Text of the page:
Like most little girls, Tatum Blackwell likes chocolate, Scooby Doo, driving her jeep, camping, everything Cody Simpson and Justin Bieber, her friends, and her cousins. Unlike most little girls, Tatum was born with Recessive Dystrophic Epidermolysis Bullosa (RDEB) - a rare condition in which the skin and mucosal lining of the body (such as the oesophagus) blisters or tears at the slightest knock or rub. As the skin heals, it almost always scars. This year we discovered that Tatum's oesophagus has narrowed due to scarring, and in a few weeks she faces a dilation that may allow her to eat solid foods once again. This procedure requires her to be put to sleep and most likely only offers temporary relief.
Tatum might lose mobility in her hands and feet. She is also at high risk for metastatic squamous cell carcinoma, a skin cancer that is the most common cause of death for people with RDEB, usually between the ages of 15 and 35.
Tatum's condition is genetic; therefore, it will never get better. So we take our days one at a time, preventing blisters or trying our best to quickly heal them, which includes nightly bandage changes to her entire body.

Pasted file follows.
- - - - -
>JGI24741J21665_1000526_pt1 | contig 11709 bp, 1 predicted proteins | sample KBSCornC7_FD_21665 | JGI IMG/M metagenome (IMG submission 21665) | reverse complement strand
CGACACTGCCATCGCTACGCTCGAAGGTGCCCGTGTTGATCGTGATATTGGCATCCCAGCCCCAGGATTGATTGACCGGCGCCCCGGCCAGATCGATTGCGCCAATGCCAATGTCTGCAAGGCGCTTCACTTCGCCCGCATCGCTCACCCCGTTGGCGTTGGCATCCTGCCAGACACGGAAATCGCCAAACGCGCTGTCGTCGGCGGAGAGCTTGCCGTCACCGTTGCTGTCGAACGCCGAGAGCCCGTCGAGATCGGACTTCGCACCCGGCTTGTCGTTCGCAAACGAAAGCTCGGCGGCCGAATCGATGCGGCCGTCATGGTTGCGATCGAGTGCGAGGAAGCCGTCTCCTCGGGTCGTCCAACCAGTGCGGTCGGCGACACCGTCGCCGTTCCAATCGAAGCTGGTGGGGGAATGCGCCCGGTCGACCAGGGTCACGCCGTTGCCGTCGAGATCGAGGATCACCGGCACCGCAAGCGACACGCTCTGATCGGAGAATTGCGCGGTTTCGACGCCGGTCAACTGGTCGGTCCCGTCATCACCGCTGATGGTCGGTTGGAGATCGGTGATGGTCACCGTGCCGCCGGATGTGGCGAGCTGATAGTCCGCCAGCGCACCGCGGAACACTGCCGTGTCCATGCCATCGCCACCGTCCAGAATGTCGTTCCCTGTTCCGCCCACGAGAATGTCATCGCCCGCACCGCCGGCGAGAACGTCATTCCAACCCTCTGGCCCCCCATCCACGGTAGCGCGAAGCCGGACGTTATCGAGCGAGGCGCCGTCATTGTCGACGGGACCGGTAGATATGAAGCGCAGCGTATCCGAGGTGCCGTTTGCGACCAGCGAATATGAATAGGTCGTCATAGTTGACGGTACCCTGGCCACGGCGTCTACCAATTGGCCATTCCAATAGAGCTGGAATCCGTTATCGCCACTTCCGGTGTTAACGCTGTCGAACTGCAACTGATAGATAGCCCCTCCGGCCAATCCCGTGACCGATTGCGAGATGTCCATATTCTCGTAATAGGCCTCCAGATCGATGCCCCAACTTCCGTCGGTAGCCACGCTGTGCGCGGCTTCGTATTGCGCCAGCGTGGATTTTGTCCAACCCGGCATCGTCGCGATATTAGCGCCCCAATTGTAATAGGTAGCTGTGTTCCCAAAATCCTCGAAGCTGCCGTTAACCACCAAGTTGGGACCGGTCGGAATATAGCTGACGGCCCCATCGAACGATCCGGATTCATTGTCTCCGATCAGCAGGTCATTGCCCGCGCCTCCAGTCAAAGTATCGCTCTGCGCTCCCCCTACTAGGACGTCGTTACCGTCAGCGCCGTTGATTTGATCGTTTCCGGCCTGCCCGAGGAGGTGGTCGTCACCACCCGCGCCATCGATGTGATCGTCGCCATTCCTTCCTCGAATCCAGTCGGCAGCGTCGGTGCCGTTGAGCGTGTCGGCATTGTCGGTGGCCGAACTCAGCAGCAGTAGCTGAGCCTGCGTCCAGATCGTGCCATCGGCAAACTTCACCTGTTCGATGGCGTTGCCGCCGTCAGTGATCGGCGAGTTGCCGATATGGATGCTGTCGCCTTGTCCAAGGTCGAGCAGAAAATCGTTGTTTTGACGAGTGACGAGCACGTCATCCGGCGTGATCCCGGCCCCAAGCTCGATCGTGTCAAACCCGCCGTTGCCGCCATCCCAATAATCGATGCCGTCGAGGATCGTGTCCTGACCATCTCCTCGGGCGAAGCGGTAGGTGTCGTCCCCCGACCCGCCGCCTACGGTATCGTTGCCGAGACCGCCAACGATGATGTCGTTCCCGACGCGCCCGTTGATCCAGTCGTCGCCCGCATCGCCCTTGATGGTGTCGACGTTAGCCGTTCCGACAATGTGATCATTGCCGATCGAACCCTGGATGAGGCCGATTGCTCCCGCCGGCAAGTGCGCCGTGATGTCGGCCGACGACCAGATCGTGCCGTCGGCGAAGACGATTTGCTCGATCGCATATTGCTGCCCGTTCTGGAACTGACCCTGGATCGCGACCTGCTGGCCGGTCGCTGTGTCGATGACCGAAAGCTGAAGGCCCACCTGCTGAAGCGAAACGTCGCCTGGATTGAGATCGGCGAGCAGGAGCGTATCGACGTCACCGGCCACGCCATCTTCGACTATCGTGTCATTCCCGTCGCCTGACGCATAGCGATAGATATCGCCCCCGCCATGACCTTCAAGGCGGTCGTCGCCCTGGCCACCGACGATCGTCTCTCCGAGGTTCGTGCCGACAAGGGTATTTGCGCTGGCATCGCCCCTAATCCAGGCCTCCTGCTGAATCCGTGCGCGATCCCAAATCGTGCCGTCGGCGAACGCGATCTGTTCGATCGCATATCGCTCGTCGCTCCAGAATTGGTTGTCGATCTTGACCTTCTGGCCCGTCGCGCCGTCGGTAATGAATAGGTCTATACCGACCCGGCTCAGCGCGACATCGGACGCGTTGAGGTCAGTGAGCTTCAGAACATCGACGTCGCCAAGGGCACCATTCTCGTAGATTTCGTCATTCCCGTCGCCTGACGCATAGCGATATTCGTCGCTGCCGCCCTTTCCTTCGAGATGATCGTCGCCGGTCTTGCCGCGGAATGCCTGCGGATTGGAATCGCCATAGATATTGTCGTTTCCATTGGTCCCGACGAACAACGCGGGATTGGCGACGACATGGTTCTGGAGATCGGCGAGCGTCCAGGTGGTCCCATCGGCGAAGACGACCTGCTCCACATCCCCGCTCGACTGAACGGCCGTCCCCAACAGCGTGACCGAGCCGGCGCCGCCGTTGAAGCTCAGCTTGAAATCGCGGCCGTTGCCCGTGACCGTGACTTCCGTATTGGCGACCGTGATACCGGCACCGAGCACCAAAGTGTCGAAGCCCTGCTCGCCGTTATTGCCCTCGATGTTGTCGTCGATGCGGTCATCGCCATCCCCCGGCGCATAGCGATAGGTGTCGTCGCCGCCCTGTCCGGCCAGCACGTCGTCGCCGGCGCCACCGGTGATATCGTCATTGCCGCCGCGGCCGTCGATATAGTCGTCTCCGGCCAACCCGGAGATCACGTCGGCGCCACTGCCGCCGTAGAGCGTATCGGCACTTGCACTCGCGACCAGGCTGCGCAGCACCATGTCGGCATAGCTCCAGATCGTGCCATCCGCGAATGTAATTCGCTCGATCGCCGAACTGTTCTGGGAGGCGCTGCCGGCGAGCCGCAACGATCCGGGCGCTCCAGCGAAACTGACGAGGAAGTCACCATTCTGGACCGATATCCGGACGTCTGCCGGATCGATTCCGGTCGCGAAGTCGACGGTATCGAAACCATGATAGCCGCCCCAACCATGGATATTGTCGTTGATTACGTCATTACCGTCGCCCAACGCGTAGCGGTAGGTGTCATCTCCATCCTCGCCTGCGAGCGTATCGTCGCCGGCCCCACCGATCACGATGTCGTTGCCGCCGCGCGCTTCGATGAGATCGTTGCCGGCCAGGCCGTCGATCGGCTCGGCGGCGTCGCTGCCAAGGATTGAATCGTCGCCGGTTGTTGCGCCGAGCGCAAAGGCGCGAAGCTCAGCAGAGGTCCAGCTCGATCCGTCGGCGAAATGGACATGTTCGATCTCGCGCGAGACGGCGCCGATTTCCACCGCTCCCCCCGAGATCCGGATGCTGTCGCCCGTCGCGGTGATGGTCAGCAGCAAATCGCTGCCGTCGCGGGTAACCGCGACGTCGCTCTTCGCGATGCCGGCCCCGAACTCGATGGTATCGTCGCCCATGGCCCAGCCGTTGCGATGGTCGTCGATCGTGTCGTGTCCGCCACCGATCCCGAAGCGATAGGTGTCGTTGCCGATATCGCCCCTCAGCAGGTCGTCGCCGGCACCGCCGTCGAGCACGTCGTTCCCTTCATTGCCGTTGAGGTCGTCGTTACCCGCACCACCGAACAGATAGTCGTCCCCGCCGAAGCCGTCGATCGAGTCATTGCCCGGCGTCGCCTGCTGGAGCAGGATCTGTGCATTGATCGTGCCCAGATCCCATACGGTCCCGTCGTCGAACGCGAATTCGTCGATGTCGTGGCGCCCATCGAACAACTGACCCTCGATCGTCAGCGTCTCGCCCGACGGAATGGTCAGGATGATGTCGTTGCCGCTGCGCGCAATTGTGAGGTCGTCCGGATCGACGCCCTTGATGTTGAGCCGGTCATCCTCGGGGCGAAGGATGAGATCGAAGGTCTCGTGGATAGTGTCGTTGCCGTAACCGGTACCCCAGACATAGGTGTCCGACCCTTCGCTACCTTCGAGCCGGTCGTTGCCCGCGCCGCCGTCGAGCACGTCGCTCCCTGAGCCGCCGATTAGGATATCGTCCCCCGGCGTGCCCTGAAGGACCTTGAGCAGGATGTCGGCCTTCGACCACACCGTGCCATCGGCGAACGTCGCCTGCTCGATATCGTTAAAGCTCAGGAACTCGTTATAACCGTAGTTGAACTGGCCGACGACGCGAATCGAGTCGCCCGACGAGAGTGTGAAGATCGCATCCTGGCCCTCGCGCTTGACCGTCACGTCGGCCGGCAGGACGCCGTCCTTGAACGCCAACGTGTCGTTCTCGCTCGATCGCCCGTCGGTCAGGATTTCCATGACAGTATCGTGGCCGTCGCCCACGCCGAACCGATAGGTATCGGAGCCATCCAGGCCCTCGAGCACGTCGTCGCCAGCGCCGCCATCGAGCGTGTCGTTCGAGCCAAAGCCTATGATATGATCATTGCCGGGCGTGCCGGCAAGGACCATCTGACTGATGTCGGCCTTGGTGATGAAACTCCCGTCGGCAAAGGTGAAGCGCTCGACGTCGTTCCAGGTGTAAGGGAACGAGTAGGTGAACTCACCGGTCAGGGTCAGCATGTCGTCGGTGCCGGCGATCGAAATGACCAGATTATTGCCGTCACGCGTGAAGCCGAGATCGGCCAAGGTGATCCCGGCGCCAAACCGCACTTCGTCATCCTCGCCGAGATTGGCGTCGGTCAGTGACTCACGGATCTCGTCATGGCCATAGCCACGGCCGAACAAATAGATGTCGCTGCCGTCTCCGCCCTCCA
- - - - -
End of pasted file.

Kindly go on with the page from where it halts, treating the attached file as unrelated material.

But even walking with blisters on both feet every day and feeling pain with every step, Tatum still smiles, laughs, dances, and plays because, first and foremost, Tatum is a happy-go-lucky little girl who teaches everyone around her that strength comes in all sizes.
Check out Tatum's very own blog for tons of photos.
Where: Pinafore Park Dance Pavillion, St. Thomas Ontario
Tatum started this awareness walk when she was only 4 years old. She had met other children with EB and said she wanted to do something to help them. It was close to Halloween so she said she wanted to trick-or-treat for donations. That night she raised almost $500.00.
So come support an awesome little girl and a great cause.